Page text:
Mad About Crows

28 09 2013

IMG_7702The crow, raven, magpie, blackbird, or whatever you call this common worldwide bird, maintains a sordid reputation. What is your opinion of the crow and what circumstance formed it: A storyline, a superstition, an experience? Chances are that you disdain them, labeling them as scavengers, thieves, murderers, and generally noisy pests. You’re right; crows are all of that—but so much more.

Scientists categorize crows as one of the most intelligent animals on the planet, comparing them with chimpanzees, apes, and humans. Some species of crows snag the top spots on the avian IQ scale. Crows learn quickly, posses an envious memory, count and problem-solve. Extensive research concludes that crows construct and utilize their own tools to acquire food and other desired objects. They wield knives of stiff grass blades and edges of leaves. They grasp twigs to spear food in spaces where their beaks can’t reach. They fish with bait and dunk food in water to soften it for their babies. They use us as nutcrackers. Well, technically, the crows drop hard-shelled nuts onto streets and wait for our cars to drive over and crush them so they can swoop down and eat the nutmeat. Pretty clever!

IMG_1881It’s common to spot crows hunting in a variety of places such as open fields, suburban neighborhoods, and crowded parking lots. They’ll eat almost anything including worms, small animals, eggs, seeds, agriculture, and even garbage. Despite their nuisance, they can assist farmers by eating destructive insects and varmints.

Crows recognize individual human faces. If one determines a certain person is dangerous, it alerts other crows to memorize that particular face and either avoid or attack it. Crows also warn each other about unsafe locations. We are newly grasping the complexity of their vocalizations. We find they mimic and respond to other species’ languages, beyond their own distinctive calls.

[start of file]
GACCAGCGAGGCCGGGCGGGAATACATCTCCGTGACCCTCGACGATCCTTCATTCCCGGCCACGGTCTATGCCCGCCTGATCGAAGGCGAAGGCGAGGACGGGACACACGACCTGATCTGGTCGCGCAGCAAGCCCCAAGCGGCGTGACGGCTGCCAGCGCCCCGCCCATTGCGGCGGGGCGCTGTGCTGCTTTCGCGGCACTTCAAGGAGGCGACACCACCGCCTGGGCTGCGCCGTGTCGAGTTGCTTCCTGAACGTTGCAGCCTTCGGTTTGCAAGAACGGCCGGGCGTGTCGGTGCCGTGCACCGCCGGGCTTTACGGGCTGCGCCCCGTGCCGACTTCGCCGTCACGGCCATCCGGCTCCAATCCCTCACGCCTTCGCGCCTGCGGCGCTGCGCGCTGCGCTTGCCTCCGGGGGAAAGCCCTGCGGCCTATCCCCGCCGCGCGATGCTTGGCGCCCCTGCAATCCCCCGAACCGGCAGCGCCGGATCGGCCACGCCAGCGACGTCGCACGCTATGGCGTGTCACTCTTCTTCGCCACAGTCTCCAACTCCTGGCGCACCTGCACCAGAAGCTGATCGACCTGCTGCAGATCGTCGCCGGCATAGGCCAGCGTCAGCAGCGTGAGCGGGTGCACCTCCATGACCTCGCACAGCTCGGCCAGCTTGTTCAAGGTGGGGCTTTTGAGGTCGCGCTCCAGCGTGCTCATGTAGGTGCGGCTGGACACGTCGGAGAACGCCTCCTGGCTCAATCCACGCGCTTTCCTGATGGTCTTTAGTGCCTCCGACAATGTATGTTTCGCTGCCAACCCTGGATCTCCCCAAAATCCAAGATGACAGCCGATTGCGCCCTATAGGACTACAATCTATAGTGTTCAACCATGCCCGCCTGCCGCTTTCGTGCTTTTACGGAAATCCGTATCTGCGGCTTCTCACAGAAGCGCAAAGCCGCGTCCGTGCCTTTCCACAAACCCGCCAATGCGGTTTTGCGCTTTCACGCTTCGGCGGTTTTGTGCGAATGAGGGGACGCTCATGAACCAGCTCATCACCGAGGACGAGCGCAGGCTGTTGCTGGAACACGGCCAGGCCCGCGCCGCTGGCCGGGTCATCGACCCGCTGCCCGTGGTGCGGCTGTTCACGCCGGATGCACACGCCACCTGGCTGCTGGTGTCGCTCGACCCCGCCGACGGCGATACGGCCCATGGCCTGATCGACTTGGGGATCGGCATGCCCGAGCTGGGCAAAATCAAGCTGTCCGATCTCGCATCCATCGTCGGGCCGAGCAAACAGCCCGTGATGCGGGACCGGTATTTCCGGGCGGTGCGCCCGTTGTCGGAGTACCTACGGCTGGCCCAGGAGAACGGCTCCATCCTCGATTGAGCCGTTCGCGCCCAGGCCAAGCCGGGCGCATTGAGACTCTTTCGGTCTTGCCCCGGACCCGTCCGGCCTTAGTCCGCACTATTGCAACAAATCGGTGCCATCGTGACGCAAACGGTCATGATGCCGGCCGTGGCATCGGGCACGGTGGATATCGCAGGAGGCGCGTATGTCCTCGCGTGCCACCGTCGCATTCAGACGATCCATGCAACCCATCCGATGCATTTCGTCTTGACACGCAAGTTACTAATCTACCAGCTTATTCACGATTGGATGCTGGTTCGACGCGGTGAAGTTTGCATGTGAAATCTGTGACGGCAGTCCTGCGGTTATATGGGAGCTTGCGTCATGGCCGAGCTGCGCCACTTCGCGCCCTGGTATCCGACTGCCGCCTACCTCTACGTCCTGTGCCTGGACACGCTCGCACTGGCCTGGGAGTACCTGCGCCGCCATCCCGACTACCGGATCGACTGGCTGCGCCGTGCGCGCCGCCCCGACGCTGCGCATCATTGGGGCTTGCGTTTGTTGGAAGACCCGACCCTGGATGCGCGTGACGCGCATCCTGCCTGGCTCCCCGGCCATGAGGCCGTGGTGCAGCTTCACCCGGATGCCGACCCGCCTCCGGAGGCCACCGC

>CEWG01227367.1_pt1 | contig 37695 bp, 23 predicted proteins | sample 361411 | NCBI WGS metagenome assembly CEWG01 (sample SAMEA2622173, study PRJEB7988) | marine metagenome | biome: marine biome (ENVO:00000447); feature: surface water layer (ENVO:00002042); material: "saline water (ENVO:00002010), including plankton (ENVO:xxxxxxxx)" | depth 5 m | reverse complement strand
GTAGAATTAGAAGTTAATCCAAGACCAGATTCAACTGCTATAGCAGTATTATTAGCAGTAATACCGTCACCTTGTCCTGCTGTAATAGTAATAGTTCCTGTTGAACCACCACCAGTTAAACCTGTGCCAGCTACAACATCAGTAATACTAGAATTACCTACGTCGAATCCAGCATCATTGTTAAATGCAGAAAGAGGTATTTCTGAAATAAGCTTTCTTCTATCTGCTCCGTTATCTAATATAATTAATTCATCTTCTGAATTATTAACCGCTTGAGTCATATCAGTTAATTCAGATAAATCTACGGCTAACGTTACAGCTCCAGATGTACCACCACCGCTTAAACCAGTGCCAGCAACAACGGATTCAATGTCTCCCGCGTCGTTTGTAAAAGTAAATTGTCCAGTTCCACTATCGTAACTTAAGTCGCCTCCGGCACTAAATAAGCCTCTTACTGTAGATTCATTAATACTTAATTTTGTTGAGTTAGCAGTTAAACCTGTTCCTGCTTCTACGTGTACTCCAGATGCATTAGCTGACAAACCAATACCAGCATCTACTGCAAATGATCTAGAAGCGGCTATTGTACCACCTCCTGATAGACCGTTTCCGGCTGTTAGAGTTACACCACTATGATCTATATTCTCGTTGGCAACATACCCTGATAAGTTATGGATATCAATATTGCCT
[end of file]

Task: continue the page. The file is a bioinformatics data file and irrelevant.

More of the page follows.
Lore alleges that crows steal and cache shiny objects. Captive crows find man-made things to keep them occupied, which may or may not be metallic depending on what is provided, but wild crows only collect and store food. They turn to nature for their entertainment, playing with items such as sticks, acorn caps, and each other. Crows also enjoy sporty activities and competitions.

IMG_0064-3Lastly, crows generally mate for life unless a dire circumstance prevents that natural tendency. They keep their family together even when their young ones grow to full size. The next time you spot a crow, observe closely and notice that the mate is nearby. If they have some teens still hanging around, those won’t be too far away either.

The smaller Northwestern Crow resides only along
the Pacific Northwest Coast.

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